What are stem cells?
Stem cells are the building blocks of life. They’re found in our body’s organs, tissues, blood, and immune system and have the unique ability to regenerate and develop into different cell types. These powerful little cells are able to help repair or replace damaged or diseased cells, making them a valuable resource for medicine and research.
Where are they found?
Stem cells used in modern medicine generally come from one of three sources: umbilical cord blood, bone marrow, and peripheral blood.
Umbilical cord blood stem cells are special because they’re easily accessible and are “young” cells, meaning they’re more likely to result in a successful outcome when used in medicine. The best time to collect these special cells is minutes after your baby is born. Collecting umbilical cord stem cells is a straightforward, quick, and painless procedure for both mom and baby.
How do stem cells work?
To oversimplify, when healthy stem cells are transplanted into a patient’s body, they hone in on the damaged or diseases cells and replace them – often improving the patient’s health and, in some cases, saving the patient’s life.
Regenerative medicine, relatively speaking, is in its infancy in terms of study and practice. But in less than a generation, it is already proving to be a powerful and promising science. Ongoing research is using stem cells to either regenerate, or facilitate the repair of, cells damaged by disease, genetics, injury, or simply aging.
What conditions can use cord blood stem cells?
For decades, cord blood stem cells have been used in transplant medicine to help people who are battling diseases. Today, stem cells can be used in the treatment of nearly 80 life-threatening diseases1, including certain cancers, blood disorders, and genetic diseases.
Promising new research is exploring the possibility of cord blood stem cell therapies for conditions like cerebral palsy2 and autism3 which currently have no treatment options. These applications fall under the regenerative medicine category and are an exciting advancement only made possible by the introduction of stem cell therapies.
What does this mean for me?
As an expecting parent you have the opportunity to save your newborn’s umbilical cord blood stem cells, securing your family a medical resource that would otherwise be discarded. If cord blood banking is something you’d like to take advantage of you’ll need to make arrangements for the collection and banking before your baby arrives – ideally any time before week 34.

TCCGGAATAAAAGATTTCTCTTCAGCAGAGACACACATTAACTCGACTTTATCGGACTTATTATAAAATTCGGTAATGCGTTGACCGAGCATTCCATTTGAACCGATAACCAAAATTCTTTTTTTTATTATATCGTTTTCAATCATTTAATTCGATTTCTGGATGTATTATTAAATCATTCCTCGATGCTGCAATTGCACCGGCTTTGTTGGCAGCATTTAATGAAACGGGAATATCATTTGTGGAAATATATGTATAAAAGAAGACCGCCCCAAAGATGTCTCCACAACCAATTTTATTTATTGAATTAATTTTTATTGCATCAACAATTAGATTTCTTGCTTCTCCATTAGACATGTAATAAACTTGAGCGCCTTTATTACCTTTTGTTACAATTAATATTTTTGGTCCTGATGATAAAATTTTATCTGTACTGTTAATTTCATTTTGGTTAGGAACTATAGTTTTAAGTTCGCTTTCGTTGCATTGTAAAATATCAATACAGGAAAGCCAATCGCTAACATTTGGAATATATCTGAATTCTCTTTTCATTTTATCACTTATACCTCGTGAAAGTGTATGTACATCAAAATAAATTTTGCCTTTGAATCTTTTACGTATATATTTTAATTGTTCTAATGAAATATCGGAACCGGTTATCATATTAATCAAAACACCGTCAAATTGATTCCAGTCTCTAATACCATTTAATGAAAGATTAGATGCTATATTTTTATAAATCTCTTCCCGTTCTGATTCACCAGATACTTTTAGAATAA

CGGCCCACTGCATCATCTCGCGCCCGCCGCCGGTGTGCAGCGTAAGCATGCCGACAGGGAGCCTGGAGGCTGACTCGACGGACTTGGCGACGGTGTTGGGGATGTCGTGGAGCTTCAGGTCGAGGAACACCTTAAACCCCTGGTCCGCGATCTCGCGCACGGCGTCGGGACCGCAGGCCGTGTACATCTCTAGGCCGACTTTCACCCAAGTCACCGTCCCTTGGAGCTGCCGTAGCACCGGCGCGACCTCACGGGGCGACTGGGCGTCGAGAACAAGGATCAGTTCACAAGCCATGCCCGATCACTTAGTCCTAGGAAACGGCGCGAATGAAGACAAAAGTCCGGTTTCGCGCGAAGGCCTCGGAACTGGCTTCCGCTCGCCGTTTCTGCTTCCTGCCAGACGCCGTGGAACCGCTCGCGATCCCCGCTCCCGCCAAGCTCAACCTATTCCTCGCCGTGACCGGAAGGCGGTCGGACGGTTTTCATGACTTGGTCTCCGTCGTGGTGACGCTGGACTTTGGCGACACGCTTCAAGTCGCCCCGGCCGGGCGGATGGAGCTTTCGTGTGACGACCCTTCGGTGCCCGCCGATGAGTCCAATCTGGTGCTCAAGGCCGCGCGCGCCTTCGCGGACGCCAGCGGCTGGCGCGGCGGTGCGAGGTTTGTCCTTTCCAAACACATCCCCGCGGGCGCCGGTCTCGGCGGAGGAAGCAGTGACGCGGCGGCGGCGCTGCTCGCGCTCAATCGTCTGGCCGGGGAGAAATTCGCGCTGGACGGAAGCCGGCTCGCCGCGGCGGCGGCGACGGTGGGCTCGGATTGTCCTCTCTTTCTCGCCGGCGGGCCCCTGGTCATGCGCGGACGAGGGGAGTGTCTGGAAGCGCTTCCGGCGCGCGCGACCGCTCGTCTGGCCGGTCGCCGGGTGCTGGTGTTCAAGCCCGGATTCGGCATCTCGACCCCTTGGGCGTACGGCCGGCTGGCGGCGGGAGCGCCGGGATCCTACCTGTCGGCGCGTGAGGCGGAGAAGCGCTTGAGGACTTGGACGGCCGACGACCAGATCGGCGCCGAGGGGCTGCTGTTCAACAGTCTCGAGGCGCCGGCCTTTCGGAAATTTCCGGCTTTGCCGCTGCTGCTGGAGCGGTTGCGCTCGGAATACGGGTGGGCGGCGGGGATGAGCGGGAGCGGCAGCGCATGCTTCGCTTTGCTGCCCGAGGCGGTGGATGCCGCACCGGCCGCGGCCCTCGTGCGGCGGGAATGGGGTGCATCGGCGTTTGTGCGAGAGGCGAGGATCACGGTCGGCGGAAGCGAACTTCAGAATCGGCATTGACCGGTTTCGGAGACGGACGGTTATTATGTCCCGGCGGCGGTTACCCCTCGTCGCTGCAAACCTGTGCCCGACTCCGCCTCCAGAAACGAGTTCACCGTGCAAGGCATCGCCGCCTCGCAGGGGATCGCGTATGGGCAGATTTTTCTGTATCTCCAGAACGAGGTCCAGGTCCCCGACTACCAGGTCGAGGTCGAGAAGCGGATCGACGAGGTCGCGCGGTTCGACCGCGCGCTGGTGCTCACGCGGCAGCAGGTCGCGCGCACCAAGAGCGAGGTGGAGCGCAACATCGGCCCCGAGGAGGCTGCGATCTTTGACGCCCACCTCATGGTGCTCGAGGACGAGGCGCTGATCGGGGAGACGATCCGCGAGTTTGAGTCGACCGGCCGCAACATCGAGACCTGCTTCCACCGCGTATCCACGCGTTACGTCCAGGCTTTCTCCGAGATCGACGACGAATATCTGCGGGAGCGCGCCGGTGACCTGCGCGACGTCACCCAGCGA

ViaCord is the preferred collection service of many moms, thanks to their customer service, commitment to supporting research, and their new storage bag, called the VC 5X.
It’s a slick name, but what it describes is how ViaCord stores your baby’s stem cells – in a five-compartment storage bag instead of the common two-compartment bag. This means your family and doctor will have more options and greater flexibility when it comes to using your baby’s stem cells if ever needed.
Having access to stem cells may provide a treating physician with more options, but it doesn’t guarantee results. Only a doctor can decide when stem cells can be used. Sometimes having options can make all the difference when it comes to providing the best care for your family.
Incredible advances are happening using cord blood. That’s why our partners at ViaCord are offering Ovia moms their high quality cord blood banking for only $900.*
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- Moise K Jr. Umbilical cord stem cells. Obstet Gynecol. 2005;106(6):1393-1407.
- Jessica Sun, MD, Mohamad Mikati, MD, Jesse Troy, PhD, Kathryn Gustafson, PhD, Ryan Simmons, MS, Ricki Goldstein, MD, Jodi Petry, MS, OTR/L, Colleen McLaughlin, DNP, Barbara Waters-Pick, BS, MT(ASCP), Laura Case, PT, DPT, Gordon Worley, MD and Joanne Kurtzberg, MD. “Autologous Cord Blood Infusion for the Treatment of Brain Injury in Children with Cerebral Palsy.” Oral and Poster Abstracts presentation. 57th American Society of Hematology Annual Meeting and Exposition; December 7, 2015; Orlando, FL. Abstract 925.
- Jessica M. Sun, Joanne Kurtzberg. “Cord blood for brain injury.” Cytotherapy, 2015; 17: 775-785